10 20 40 60 cm
mittakaava > 60 cm
NOAA (National Oceanic and Atmospheric Administration), Jouko Lehmuskallio
- Family: True sturgeons – Acipenseridae
- Similar species: Russian sturgeon
- Size: 50–100 cm, can reach almost 200 cm and weigh 10–20 kg.
- Appearance: A rather slim-bodied sturgeon easily distinguished by its snout, which is long, thin and fairly straight. The row of five barbels lies closer to the mouth than the tip of the snout. Lateral scutes small, numbering 30-40. These features distinguish the stellate sturgeon from the Russian sturgeon, which has been found in Finnish waters in recent years.
- Colouring: Back dark greyish green or brown, belly pale. Lateral scutes pale.
- Reproduction: Ascends rivers to spawn, in Russia between May and July. Not known to reproduce naturally in Finland.
- Food: Bottom invertebrates and fish.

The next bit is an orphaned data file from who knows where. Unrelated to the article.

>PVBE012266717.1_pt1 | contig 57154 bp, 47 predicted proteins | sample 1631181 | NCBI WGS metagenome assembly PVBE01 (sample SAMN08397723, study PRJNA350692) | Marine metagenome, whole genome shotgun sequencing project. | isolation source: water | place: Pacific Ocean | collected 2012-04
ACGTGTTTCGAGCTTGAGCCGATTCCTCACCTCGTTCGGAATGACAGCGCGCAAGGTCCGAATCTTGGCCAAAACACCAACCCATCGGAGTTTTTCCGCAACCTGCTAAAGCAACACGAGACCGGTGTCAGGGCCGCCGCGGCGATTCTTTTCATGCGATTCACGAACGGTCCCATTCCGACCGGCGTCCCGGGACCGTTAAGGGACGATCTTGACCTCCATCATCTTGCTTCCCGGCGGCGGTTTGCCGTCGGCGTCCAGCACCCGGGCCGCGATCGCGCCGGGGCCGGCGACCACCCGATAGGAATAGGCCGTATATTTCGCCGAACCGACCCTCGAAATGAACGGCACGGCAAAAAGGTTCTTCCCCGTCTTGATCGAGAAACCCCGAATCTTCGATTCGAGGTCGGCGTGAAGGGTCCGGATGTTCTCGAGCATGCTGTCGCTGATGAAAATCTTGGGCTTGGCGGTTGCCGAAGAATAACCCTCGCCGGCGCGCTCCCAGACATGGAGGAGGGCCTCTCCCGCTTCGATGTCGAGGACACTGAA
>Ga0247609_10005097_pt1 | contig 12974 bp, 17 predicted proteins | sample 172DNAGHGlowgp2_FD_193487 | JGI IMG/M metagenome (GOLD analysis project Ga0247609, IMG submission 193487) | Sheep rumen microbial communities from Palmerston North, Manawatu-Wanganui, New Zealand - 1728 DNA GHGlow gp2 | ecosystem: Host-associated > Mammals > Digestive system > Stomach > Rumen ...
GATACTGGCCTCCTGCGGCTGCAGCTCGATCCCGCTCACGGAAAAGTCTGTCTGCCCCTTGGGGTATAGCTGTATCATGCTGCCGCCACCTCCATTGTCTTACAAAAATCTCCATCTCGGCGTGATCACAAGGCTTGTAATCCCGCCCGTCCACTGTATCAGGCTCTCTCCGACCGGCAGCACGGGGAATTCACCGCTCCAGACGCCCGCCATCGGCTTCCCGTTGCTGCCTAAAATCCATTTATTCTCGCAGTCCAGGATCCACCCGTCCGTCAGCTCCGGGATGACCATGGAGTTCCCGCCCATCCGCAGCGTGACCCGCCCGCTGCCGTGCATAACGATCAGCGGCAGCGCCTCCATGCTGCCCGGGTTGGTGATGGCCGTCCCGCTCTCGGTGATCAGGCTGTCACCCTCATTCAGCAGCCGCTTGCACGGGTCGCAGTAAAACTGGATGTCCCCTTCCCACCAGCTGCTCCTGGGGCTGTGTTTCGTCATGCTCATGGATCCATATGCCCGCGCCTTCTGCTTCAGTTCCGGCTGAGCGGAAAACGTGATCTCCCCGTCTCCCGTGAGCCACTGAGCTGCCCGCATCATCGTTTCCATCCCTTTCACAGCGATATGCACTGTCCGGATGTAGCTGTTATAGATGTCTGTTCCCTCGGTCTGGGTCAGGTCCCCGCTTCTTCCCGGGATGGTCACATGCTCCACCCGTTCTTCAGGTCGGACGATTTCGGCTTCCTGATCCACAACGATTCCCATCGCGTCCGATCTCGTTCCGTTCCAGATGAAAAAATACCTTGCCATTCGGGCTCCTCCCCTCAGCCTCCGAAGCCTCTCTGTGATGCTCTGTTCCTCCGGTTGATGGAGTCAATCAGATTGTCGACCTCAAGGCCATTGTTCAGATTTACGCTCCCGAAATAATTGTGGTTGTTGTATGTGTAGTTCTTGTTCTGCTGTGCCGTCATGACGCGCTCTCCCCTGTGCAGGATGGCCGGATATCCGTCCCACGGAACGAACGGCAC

- Distribution and habitat: Native to the Caspian Sea, Black Sea and adjoining Azovskoye Sea as well as rivers feeding into these waters. Has been introduced by Russia into the Gulf of Finland, while some have escaped from fish farms. Several stellate sturgeons measuring 50–60 cm have been caught off the S and SW coast of Finland since the late 1990s. Stellate sturgeons are found on the bottom during the day but move into mid-water at night in search of prey.
Wild sturgeon (Common sturgeon, Atlantic sturgeon, Baltic sturgeon, European sea sturgeon, Acipenser sturio) have not been caught off Finland’s coast since the 1930s. The most likely species to be caught in Finnish sea waters are stellate and Russian sturgeons. These too may disappear as stocked specimens and escapees die off. Sturgeons are ling-lived, so that this process will take time.